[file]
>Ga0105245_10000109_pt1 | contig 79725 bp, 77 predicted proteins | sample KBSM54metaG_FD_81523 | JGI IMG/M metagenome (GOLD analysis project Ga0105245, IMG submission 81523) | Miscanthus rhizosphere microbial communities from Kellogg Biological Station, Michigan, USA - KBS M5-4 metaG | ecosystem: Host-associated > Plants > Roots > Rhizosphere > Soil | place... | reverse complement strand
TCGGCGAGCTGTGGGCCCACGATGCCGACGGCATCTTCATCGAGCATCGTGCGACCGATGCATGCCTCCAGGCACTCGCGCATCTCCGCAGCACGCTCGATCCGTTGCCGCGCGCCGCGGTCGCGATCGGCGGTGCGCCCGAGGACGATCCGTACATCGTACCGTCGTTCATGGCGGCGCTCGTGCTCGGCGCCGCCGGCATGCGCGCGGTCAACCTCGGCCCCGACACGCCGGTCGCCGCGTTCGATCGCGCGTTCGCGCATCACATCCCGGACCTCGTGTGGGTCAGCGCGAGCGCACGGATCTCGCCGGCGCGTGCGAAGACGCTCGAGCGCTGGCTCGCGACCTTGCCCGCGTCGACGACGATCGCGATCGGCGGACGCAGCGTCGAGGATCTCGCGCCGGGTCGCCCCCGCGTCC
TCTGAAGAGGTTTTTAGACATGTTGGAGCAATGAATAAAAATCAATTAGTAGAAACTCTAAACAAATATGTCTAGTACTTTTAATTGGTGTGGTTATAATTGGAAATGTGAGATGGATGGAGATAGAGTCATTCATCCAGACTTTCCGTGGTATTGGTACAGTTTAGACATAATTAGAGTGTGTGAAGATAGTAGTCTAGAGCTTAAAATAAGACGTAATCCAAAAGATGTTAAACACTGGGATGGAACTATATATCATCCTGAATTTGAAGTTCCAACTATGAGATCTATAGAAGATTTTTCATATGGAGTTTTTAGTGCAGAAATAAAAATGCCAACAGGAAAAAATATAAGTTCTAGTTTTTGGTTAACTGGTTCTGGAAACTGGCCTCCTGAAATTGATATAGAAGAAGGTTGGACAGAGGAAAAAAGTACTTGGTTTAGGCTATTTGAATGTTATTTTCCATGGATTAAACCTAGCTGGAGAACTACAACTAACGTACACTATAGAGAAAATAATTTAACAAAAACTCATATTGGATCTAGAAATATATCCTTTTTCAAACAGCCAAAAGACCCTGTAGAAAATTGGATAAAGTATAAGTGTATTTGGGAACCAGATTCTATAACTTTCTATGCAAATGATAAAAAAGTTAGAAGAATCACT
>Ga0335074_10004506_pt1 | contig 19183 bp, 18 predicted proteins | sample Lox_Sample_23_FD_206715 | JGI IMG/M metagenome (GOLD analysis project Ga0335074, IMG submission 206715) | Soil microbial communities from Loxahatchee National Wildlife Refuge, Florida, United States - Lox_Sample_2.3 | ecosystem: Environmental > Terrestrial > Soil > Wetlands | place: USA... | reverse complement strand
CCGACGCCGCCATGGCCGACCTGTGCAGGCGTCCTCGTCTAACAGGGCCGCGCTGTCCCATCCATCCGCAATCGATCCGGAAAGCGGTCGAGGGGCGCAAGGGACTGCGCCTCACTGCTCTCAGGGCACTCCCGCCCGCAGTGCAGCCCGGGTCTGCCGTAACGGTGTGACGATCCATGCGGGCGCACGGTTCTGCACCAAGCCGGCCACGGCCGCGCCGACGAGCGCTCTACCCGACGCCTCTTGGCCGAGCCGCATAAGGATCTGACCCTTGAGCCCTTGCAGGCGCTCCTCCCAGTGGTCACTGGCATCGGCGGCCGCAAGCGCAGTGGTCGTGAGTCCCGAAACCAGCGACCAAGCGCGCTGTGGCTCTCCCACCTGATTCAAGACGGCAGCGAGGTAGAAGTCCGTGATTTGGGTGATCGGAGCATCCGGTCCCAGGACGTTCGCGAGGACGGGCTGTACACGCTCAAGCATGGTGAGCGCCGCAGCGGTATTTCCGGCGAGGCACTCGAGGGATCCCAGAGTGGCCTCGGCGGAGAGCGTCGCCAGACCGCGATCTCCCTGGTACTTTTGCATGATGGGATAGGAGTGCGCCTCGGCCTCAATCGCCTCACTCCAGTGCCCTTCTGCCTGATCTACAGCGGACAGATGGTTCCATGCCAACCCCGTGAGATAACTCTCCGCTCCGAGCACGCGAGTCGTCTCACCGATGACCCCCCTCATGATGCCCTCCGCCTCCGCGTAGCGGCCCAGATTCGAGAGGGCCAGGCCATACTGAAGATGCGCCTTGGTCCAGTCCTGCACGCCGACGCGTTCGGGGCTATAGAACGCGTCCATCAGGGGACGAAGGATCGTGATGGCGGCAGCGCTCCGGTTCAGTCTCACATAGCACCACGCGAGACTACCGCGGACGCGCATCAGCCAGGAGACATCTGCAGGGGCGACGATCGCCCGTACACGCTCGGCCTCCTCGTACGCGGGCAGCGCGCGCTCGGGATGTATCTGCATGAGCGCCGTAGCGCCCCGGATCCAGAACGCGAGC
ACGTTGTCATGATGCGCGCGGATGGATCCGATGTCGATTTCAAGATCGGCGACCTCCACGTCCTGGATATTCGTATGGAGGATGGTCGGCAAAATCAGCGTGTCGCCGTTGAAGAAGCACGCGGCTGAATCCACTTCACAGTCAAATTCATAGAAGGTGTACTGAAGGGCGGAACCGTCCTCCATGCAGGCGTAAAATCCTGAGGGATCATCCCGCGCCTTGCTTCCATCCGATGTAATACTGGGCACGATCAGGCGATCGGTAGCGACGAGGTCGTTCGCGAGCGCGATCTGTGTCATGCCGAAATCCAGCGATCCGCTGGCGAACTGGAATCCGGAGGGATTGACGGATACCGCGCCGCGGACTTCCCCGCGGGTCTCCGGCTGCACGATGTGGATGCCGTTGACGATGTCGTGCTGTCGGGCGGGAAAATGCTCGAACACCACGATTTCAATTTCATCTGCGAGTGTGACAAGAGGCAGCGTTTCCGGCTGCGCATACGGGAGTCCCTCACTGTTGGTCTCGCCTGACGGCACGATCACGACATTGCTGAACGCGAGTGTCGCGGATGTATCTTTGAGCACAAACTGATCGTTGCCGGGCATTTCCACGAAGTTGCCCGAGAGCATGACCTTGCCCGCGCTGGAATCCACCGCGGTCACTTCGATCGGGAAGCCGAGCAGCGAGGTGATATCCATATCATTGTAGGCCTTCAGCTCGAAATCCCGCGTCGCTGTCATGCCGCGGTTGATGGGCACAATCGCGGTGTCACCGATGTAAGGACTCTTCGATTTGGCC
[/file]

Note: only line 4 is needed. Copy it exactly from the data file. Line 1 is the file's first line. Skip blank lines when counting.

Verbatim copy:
>Ga0335074_10004506_pt1 | contig 19183 bp, 18 predicted proteins | sample Lox_Sample_23_FD_206715 | JGI IMG/M metagenome (GOLD analysis project Ga0335074, IMG submission 206715) | Soil microbial communities from Loxahatchee National Wildlife Refuge, Florida, United States - Lox_Sample_2.3 | ecosystem: Environmental > Terrestrial > Soil > Wetlands | place: USA... | reverse complement strand